DNR To Begin Treatment For Curly Leaf Pond Weed On Portions Of East Lake Okoboji & Lower Gar Mid-Week Or So
(Orleans)-- Crews with the Iowa Department of Natural Resources will begin chemical treatment of curly leaf pond weed on the north end of East Lake Okoboji around the middle of the week, if conditions allow. That word from Mike Hawkins, a fisheries biologist with the DNR...
"It's done by boat. The herbicide is actually applied under water, and it only takes a few hours to do the treatment that we're doing."
Hawkins says the herbicide being used won't be detrimental to the native vegetation in the lakes...
"The treatment that we're doing is specifically for curly leaf pond weed. Our native aquatic plants, which we don't want to harm, are not germinated yet. So this particular treatment will only affect the curly leaf pond weed and it should, in the areas where it's treated, it should knock it out for the year. But it does only last one year."
Hawkins adds the product that's being used will have no impact on recreational or other activities...
"The product name is Aquathol K. Anybody can look up that EPA label that's on that product. There are no restrictions for fishing or recreational use, primary contact, even right after the product is applied to the water. It does break down very quickly with maybe only four to five days and the product is broken down. We're going to be a long ways away from any kind of source water intake. Even though the product is labeled for use on drinking water source lakes, we're going to be approximately five miles from any intake. Just want to alleviate some concerns there. If anybody has questions they certainly give us a call and I can get more in depth with them."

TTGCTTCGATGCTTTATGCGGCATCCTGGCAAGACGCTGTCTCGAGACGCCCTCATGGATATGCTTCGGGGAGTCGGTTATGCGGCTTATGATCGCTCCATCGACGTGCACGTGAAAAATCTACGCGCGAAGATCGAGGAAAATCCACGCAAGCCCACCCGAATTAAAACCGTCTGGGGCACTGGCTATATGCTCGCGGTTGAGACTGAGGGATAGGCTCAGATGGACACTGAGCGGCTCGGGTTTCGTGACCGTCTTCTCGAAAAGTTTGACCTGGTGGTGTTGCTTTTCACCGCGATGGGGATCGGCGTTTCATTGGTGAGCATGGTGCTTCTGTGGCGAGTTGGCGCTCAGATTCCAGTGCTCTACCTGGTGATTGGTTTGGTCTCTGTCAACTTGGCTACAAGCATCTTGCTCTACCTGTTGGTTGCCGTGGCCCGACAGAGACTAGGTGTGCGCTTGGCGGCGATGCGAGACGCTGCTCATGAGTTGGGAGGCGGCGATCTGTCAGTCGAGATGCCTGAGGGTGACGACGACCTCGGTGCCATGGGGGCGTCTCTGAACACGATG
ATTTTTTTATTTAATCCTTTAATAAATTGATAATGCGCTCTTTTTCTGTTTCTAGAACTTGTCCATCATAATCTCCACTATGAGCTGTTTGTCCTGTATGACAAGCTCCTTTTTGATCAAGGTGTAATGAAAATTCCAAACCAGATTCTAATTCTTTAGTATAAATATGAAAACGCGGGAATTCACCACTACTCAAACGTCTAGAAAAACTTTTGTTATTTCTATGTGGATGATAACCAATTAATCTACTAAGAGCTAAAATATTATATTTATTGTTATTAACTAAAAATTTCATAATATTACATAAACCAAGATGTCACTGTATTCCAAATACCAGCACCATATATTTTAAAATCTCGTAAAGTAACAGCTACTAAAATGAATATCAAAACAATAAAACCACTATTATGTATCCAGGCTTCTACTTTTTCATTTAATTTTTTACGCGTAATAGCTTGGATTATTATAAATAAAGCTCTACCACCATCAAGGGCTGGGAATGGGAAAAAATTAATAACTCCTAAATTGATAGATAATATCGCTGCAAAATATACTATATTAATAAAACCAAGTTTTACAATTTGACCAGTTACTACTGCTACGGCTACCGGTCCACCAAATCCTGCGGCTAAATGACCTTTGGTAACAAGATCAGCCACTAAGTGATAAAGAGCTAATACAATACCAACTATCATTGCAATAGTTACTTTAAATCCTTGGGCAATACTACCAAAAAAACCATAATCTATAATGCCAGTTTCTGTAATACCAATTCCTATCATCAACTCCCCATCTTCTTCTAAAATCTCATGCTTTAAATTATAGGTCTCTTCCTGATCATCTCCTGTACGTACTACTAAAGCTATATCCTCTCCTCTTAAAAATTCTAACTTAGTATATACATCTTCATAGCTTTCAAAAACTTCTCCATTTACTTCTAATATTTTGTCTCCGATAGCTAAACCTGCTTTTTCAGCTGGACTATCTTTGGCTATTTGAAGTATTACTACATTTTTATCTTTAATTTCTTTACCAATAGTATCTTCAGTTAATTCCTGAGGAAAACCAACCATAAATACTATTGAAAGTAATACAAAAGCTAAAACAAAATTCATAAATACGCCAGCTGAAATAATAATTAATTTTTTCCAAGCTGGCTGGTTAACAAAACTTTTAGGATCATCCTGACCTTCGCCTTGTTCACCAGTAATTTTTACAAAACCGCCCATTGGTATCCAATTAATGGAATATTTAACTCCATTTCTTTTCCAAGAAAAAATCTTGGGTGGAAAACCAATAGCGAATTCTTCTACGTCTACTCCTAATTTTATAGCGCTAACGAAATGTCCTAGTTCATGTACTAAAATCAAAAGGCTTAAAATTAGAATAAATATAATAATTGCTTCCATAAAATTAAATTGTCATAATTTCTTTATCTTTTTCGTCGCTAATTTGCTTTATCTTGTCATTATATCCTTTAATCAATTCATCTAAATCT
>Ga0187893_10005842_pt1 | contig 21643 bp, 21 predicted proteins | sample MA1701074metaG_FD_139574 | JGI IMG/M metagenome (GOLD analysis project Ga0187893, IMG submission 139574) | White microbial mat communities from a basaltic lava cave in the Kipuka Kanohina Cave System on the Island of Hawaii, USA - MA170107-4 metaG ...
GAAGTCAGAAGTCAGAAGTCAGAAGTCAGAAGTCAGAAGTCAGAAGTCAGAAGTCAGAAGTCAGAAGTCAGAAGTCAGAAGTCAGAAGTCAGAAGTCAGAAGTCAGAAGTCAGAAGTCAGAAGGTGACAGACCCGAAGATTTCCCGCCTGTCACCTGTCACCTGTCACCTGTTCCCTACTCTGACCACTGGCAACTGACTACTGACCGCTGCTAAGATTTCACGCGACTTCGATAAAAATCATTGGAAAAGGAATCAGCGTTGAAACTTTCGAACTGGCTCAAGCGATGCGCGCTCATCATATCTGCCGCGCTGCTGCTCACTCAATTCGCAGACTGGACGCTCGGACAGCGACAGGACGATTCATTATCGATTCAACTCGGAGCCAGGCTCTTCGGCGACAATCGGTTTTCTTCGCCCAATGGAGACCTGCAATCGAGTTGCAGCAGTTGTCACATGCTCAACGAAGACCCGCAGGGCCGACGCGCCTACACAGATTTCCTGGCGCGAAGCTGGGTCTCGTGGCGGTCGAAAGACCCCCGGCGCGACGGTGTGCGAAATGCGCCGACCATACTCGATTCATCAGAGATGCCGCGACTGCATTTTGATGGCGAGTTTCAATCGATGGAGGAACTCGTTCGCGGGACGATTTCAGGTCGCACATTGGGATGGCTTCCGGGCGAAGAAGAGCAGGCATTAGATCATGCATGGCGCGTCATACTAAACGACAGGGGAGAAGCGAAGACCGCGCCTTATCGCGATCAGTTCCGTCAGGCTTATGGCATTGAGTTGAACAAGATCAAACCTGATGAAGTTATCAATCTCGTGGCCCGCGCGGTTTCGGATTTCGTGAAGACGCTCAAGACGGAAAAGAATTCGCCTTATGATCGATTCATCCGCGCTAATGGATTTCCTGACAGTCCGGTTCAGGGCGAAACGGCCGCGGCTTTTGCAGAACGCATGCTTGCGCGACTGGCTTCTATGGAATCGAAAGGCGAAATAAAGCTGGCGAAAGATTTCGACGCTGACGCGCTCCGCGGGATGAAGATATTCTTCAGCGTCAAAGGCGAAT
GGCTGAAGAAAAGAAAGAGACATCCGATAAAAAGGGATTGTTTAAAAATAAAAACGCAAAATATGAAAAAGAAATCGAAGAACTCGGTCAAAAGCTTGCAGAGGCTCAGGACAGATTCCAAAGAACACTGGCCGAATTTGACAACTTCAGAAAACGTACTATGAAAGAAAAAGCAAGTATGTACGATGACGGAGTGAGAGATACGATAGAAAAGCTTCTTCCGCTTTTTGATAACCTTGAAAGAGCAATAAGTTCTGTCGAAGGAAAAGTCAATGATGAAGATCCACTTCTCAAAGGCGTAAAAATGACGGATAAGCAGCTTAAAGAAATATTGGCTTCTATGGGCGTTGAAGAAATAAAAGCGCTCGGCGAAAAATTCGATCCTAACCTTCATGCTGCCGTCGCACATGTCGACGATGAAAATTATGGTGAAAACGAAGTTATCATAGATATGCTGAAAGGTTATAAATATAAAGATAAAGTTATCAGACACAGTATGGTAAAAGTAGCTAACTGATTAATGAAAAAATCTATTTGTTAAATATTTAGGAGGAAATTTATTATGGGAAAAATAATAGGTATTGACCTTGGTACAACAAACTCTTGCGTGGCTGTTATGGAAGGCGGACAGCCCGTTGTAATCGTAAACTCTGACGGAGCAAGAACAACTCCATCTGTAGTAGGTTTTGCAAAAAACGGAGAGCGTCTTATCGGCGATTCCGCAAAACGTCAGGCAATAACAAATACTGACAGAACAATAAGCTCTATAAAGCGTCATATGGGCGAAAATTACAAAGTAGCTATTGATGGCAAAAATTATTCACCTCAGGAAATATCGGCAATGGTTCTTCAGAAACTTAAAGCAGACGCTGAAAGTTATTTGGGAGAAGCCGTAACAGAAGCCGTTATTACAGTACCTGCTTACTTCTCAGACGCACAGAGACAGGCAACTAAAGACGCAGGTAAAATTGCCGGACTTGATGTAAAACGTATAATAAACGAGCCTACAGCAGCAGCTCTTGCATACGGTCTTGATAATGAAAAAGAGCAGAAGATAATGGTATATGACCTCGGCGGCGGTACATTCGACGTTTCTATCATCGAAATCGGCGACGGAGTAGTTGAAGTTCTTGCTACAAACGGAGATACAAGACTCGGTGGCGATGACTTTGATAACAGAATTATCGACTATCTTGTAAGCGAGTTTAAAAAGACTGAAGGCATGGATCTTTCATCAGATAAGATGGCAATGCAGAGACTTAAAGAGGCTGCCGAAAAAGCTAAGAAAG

The herbicide treatment will be used on a 10-acre path in the north bay of East Lake Okoboji and another 10-acre swath in Lower Gar Lake. It is in addition to some mechanical removal of curly leaf pond weed that will also be done again this year on portions of East Lake Okoboji.
Funding for the project is through state resources designated for boating access and navigation along with matching funds from the East Okoboji Lakes Improvement Corporation and the city of Orleans.